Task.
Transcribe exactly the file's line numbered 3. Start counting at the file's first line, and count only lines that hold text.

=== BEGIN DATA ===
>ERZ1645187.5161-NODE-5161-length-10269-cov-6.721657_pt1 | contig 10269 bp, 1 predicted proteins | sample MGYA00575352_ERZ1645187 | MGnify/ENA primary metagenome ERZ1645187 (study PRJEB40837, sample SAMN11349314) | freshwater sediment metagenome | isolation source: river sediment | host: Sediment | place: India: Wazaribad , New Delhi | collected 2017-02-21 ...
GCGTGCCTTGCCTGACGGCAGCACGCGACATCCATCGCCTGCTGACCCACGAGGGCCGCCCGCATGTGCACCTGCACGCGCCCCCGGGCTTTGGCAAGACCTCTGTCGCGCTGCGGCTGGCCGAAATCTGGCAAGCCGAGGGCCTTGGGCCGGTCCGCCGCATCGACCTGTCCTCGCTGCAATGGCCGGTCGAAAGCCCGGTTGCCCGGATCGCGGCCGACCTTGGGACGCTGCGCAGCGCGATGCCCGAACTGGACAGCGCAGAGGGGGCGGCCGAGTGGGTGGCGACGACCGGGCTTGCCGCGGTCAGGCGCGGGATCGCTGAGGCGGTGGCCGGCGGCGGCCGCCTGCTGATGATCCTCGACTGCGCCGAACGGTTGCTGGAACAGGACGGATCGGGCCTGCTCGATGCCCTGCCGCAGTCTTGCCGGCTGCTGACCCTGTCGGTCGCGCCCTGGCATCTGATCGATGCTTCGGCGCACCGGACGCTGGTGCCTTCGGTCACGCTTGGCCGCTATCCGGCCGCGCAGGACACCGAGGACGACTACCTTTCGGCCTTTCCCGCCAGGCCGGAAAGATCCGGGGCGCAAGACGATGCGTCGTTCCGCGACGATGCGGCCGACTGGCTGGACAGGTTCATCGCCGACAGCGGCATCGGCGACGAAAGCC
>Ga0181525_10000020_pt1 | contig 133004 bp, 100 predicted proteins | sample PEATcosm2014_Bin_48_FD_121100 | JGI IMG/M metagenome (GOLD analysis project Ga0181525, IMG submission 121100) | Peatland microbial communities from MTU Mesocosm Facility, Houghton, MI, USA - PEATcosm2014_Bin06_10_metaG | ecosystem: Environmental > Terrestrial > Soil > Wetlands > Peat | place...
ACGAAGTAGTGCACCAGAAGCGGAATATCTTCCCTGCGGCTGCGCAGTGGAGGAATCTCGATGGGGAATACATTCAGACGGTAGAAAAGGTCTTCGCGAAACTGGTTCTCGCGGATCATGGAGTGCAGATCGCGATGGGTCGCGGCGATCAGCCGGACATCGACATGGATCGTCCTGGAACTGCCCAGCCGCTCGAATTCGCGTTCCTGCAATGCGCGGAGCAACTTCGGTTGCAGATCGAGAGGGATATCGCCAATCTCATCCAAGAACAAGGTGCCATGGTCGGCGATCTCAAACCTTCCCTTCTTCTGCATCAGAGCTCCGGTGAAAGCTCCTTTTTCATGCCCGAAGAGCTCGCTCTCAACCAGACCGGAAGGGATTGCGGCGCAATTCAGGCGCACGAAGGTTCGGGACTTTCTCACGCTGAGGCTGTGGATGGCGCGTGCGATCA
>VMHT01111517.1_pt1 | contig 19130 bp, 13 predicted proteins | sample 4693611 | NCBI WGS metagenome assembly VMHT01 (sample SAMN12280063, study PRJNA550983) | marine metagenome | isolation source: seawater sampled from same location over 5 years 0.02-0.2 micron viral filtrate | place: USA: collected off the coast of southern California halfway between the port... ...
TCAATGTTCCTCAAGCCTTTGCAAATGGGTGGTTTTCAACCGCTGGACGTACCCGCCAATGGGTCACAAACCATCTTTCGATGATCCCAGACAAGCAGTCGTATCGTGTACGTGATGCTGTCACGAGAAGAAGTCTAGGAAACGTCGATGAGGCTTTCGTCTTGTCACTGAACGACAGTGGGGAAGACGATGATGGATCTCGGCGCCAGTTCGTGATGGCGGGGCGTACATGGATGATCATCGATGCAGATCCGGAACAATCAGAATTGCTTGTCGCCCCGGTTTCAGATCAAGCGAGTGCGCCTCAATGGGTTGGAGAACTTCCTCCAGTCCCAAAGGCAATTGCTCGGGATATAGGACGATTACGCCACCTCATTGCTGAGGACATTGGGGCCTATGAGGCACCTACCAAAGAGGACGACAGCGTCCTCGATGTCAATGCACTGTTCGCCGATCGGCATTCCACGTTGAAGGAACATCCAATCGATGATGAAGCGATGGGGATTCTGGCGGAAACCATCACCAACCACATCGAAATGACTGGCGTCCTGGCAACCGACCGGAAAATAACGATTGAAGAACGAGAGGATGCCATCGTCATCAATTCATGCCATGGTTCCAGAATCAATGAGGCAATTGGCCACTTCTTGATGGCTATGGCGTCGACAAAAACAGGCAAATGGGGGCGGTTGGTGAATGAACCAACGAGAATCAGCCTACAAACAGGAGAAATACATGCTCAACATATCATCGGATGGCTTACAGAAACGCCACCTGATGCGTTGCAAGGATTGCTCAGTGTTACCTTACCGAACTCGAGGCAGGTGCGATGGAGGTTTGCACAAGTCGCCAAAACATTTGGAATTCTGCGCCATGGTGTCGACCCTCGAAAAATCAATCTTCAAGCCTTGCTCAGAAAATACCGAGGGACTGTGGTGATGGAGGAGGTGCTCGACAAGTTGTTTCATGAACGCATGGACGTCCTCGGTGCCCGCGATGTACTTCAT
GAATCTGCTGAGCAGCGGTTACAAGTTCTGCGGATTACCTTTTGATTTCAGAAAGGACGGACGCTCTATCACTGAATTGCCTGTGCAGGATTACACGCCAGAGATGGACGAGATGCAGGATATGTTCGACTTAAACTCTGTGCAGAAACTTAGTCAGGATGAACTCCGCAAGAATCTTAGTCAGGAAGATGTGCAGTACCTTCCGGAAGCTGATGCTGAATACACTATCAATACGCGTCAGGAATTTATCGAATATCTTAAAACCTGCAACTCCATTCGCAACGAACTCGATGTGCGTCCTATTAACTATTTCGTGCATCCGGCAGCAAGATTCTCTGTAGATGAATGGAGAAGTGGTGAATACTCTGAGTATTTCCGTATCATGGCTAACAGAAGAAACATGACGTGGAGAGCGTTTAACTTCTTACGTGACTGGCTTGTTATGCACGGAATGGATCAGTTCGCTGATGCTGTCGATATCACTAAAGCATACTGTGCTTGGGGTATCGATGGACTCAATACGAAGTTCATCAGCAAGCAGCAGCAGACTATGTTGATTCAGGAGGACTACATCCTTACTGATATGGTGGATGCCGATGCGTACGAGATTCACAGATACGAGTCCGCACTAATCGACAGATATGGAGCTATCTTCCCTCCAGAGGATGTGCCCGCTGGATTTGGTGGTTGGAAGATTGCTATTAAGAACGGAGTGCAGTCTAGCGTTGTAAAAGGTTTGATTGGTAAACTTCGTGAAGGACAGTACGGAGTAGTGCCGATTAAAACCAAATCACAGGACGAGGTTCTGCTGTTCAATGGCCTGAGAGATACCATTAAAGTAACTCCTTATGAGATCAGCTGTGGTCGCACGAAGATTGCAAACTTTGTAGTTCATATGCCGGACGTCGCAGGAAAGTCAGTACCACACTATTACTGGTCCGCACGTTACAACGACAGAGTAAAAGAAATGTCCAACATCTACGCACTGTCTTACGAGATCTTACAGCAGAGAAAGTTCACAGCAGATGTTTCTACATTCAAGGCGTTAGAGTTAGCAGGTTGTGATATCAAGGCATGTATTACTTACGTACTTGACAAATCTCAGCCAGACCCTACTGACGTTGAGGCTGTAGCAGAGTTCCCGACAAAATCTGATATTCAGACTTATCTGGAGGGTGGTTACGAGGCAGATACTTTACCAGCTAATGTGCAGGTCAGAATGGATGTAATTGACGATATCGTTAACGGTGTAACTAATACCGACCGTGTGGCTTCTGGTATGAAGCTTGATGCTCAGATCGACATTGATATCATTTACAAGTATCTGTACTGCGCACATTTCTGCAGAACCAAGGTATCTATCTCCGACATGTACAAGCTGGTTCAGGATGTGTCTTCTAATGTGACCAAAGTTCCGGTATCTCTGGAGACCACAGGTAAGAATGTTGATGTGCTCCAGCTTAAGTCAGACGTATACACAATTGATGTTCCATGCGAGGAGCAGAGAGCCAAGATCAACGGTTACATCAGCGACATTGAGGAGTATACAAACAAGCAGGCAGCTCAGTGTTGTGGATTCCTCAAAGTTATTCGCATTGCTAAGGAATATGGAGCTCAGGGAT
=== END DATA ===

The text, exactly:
>Ga0181525_10000020_pt1 | contig 133004 bp, 100 predicted proteins | sample PEATcosm2014_Bin_48_FD_121100 | JGI IMG/M metagenome (GOLD analysis project Ga0181525, IMG submission 121100) | Peatland microbial communities from MTU Mesocosm Facility, Houghton, MI, USA - PEATcosm2014_Bin06_10_metaG | ecosystem: Environmental > Terrestrial > Soil > Wetlands > Peat | place...